descriptive writing skills are generally proportional to how long they have
played on GarouMUSH. I am not sure whether this is cause or effect, but all
of the players I have asked think GarouMUSH has improved their writing skills.
Remember when Therru said she can immerse herself in her
character more when no one can see her face? This applies to moods as
well as characters. Look at the following log from a Gathering
for the Departed (a Garou funeral). It is just half of the original log,
and the players maintained the same solemn tone throughout. Could your
face to face role playing group do as well, before someone became too self-conscious and broke
the mood? Note that, though only Desert speaks for most of the log, he
does not take over; everyone can describe their reactions and posture
without interrupting him. Their silent reflections set the somber mood;
less than a sixth of the original log is dialogue.
Desert leads along a faint trail down from the hilltop, and up onto
another hill, and another. Before long, the mourning party is
ascending into the mountains, where the stillness of the Umbral day
is undisturbed by your passing. Few Garou have been here since the
world was young. Every tree and every rock seems to watch as you
pass, though you continue to move in near silence. Soon, the way
leads to a small plateau overlooking the world.
Thunder Biter flattens his ears along his head as he follows
Thunder-of-Gaia, still a little dazed and confused.
A swift shadow darts over the plateau, and then vanishes back into
Moon Otter tags along towards the rear of the group, eyes and ears
flitting about nervously.
Desert seems to find this place satisfactory. ~Place his body in
Thunder Biter walks beside Thunder-of-Gaia with his tail lowered
and his ears flat across his head. He starts to look around him
for the first time, though, exploring with his eyes and nose
this new place.
Drifting down from above comes the shrill icicle of a bird cry. It
shivers down your spine and vanishes into the silence of the Umbra.
Looking up you see a vague form flitting across the moon.
Song Weaver nods once and does as bidden. After placing the body in
the center she stands and walks to a place across from where Desert
is. She turns to face him and returns to her own shape.
Thunder-of-Gaia stays to the front of the group, seemingly accepting
both Harald and Chaser as belonging towards the front with the tribe
of the fallen. He watches Song closely, though his posture shows
more rage than mourning.
Desert gestures for the lot of you to settle in a circle around him.
Another shadow floats over the plateau, and then another. The shapes
slowly start to take form as small specks drifting through the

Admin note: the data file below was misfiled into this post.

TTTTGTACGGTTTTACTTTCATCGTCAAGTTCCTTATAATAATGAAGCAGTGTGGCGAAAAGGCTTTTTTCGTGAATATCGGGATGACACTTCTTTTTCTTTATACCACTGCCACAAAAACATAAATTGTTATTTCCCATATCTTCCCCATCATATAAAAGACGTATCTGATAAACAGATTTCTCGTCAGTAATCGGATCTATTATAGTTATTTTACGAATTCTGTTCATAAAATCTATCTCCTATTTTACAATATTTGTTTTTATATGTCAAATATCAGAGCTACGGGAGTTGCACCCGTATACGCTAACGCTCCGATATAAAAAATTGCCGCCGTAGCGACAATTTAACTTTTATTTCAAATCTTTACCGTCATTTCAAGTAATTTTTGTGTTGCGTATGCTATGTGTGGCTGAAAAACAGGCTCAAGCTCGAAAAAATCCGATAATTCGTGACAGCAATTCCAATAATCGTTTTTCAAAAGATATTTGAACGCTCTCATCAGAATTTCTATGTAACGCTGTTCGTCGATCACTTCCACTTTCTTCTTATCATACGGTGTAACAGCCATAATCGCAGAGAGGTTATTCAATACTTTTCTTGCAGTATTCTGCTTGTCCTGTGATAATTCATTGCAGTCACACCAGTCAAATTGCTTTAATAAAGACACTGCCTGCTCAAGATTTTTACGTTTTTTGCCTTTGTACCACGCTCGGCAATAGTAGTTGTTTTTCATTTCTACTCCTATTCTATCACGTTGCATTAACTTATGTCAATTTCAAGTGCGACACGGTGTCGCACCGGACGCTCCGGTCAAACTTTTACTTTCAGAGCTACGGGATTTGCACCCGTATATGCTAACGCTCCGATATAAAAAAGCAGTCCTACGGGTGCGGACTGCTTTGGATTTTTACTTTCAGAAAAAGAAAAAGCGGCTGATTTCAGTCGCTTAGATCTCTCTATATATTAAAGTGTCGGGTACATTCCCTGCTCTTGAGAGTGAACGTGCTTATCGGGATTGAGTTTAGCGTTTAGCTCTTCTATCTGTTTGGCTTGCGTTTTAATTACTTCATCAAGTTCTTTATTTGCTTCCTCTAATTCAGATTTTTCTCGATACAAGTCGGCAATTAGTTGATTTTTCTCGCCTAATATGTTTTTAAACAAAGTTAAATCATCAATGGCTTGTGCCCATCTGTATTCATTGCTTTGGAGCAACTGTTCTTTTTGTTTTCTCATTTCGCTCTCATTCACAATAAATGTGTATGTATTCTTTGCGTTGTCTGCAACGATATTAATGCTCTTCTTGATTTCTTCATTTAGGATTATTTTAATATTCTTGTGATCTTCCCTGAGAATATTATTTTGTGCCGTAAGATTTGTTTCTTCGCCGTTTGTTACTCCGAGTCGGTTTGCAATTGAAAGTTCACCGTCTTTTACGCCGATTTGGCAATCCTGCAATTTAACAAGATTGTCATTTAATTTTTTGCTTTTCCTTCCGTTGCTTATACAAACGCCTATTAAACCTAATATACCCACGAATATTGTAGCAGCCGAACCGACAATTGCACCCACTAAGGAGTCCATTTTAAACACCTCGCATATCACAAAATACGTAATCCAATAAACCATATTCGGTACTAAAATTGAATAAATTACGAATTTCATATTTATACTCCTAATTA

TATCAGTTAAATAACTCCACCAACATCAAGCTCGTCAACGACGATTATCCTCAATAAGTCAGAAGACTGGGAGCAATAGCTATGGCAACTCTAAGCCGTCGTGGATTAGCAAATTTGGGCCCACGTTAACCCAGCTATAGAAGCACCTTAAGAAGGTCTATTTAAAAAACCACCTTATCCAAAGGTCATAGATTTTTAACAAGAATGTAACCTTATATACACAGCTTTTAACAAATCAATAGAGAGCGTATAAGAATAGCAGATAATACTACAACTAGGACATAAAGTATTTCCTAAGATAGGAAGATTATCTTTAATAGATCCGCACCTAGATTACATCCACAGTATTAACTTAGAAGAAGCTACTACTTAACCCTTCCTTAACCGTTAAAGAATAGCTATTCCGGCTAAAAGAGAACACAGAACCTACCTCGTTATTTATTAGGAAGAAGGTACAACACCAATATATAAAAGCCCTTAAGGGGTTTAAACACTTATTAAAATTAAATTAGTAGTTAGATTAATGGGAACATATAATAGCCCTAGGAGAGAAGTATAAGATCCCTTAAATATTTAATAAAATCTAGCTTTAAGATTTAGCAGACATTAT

Thunder Biter stands beside Thunder-of-Gaia silently, watching with
wide, curious eyes everything around him.
Desert takes up a slender knife and slices the fur and the fat from
Earth-Child's left side as he speaks, his words forestalling any
objection. ~In my time at Wheel, I have fought beside Bloodfang,
and he is dead. I have fought beside Broken Claw, and he is dead.
I have fought beside Earth-Child, and now he is dead. So, too,
have I fought beside Song Weaver. I have ever been friend to the
Talons, and I am honored to sing the Gathering on this night.~
Chaser remains silent, eyes narrowed, but her stance tenses at
the movement of the knife, and the delicate nostrils flare.
A diving swoop and a hoarse cry is all the warning you are given as
a large eagle jaggling dives down towards you, and then past you,
hurtling down past the plateau.
Desert makes deeper incisions now, revealing bloody sinew and jagged
ribs. ~There is a story my people tell, that the First Garou were
of the Red Wolves, and that the Red Wolves will be the last Garou
to fall, survived only by traitors who turn to Zhongcairen the
Wyrm and to Shejishi the Weaver.~
Desert continues his grisly work, laying open Earth-Child's entrails.
More cries fill the air, and you catch a glimpse of a peregrine falcon
hurtling past you.
After a short lapse, he speaks again. ~Earth-Child was born of the
Great Beasts; tonight we return him to the Great Beasts, that Gaia's
perfect cycle be continued, that he shall give rise to another Garou.
His flesh will feed the Spirit-Birds, and his life shall pass into
Desert cuts a slender piece of muscle free, and tosses it high in
the air to the circling spirits.
A rush of wing feathers, and the muscle is snatched up by an eagle.
Desert says, ~Come and sing what words you will, and with your claw,
cut a strip from his hide and give it to the sky. When each of you
has done so, the Alpha Female will lead you in a Howl.~
Song Weaver's eyes follow the arc of the muscle, and her jaw opens
in a slight grin.
Thunder-of-Gaia pads over to the body of the fallen, and sniffs at
it briefly, then paws at it, tearing off a ragged piece of the
elder. He lowers his massive muzzle and grabs the meat in his jaws,
making a quick snapping motion up. The motion is awkward, but
as the meat flies high. He pads back to his spot without mention.
Harald takes two wide steps forward, dropping to one knee, claws
burying in the Talon's flesh and flinging a gobbet high. ~You were
what Wolf was meant to be, as I knew you. Fenris's gaze must have
rested upon you and been proud. May your spirit yet strike against